Testing rails app with RSpec, FactoryGirl, Capybara, Selenium & Headless

In this blog I don’t have any intention to argue or discuss the necessity of Test Driven Development (TDD), but indeed without any doubt I believe testing is necessary. The other day I was watching a talk by Kent Beck where he said “if you don’t find Testing necessary for your code, then don’t do that. Whats the point in arguing about it?” I am also believer of that, as he said testing is all about gaining confidence. Now in this blog I am putting it together how did I use Rspec , Capybara , Selenium to gain this “confidence”.

RSpec has a different repository for rails (https://github.com/rspec/rspec-rails) and a different gem. To put RSpec in project we need to put gem rspec-rails in Gemfilelike this:

group :development,:test do gem
'rspec-rails', '~> 3.0'

then do a:

bundler install

Now we need to run a generator command:

rails generate rspec:install

Which basically generates following files:


Later in this blog we will configure it. Now we will write some RSpec tests. RSpec tests can be for many things and of many type. It can be for models, it can be for controllers, it can be for features and so on. There are generator commands to help you creating files.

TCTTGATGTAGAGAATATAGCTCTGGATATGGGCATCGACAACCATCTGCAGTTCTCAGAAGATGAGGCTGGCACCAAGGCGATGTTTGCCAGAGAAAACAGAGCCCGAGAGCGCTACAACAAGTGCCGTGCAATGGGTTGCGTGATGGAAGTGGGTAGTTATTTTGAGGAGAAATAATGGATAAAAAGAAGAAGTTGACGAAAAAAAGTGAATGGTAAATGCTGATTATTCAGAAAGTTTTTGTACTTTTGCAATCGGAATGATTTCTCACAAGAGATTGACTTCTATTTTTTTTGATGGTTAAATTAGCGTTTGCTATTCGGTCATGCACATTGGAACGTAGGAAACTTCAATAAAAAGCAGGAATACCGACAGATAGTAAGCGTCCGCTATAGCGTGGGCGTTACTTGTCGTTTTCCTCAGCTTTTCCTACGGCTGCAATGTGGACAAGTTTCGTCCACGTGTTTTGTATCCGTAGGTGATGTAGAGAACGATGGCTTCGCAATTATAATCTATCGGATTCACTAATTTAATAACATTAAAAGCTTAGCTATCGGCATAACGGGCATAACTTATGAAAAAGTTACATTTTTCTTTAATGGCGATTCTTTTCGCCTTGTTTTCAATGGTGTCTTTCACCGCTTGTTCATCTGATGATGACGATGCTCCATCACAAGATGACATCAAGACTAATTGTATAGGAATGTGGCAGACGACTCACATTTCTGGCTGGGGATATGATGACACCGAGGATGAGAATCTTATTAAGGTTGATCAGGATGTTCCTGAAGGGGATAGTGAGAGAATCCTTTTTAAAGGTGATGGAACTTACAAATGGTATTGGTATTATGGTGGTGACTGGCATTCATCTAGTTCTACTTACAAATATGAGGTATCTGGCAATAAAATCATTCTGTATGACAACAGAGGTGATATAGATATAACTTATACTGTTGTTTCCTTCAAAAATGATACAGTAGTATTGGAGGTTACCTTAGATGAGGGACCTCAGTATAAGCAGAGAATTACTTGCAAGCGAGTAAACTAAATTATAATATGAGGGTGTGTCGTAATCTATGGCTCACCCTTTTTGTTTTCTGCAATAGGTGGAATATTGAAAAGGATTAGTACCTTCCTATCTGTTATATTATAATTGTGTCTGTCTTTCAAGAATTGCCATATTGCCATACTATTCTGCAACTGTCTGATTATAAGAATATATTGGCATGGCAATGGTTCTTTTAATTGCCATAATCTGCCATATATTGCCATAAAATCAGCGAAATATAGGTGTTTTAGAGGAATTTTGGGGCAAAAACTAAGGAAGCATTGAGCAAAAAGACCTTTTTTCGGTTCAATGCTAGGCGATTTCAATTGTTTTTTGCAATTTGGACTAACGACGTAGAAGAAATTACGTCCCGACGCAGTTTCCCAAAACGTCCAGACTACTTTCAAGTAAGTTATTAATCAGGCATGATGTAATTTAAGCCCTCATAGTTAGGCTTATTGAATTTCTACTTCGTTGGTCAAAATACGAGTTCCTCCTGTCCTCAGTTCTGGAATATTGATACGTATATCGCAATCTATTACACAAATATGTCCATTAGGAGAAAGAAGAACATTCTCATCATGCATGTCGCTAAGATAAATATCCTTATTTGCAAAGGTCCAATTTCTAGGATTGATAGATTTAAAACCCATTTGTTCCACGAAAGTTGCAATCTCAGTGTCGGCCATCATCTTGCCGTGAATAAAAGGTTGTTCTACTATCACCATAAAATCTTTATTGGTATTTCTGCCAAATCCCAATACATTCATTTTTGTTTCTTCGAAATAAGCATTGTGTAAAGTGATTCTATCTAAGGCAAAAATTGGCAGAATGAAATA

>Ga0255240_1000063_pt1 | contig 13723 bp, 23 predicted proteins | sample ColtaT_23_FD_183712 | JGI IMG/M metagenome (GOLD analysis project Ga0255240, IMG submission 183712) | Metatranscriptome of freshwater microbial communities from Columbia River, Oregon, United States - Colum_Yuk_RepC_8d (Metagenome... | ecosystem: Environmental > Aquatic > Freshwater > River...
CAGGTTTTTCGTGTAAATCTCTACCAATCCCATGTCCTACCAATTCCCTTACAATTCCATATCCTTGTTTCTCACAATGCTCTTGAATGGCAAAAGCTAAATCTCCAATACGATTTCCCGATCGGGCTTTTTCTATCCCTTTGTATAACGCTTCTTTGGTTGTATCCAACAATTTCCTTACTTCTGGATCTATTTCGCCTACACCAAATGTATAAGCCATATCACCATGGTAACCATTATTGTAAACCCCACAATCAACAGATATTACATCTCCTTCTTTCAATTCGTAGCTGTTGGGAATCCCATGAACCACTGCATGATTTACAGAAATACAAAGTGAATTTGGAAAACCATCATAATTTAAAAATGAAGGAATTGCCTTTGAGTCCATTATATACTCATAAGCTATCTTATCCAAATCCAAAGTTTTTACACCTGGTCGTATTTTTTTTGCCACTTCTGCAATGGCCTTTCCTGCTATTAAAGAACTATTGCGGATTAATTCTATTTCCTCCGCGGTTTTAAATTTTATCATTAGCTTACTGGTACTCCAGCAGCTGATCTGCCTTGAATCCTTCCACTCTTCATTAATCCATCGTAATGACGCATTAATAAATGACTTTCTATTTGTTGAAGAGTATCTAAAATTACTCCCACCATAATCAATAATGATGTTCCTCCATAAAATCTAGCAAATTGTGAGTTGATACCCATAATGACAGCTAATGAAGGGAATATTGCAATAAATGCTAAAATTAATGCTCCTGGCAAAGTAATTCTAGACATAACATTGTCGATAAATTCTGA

When I run:

rails generate rspec:features home_page

It creates spec/features/home_page_spec.rb. As you see, every rspec files end with . So when we run bundle exec rspec _spec.rb it finds all these files and test them, we can also run:
bundle exec rspec spec/features

Which will only run feature test. We can also do:

bundle exec rspec spec/features/home_page_spec.rb:2

which will run test of that line until it ends. Now time to write some tests. Before writing test one thing we always need to keep in mind, in every test case we will test only one feature and we will focus only on that feature. (Maybe in later blog I will describe mock and stubs two cool features). If we don’t focus on one feature then it will take more time to debug our test case then writing the patch.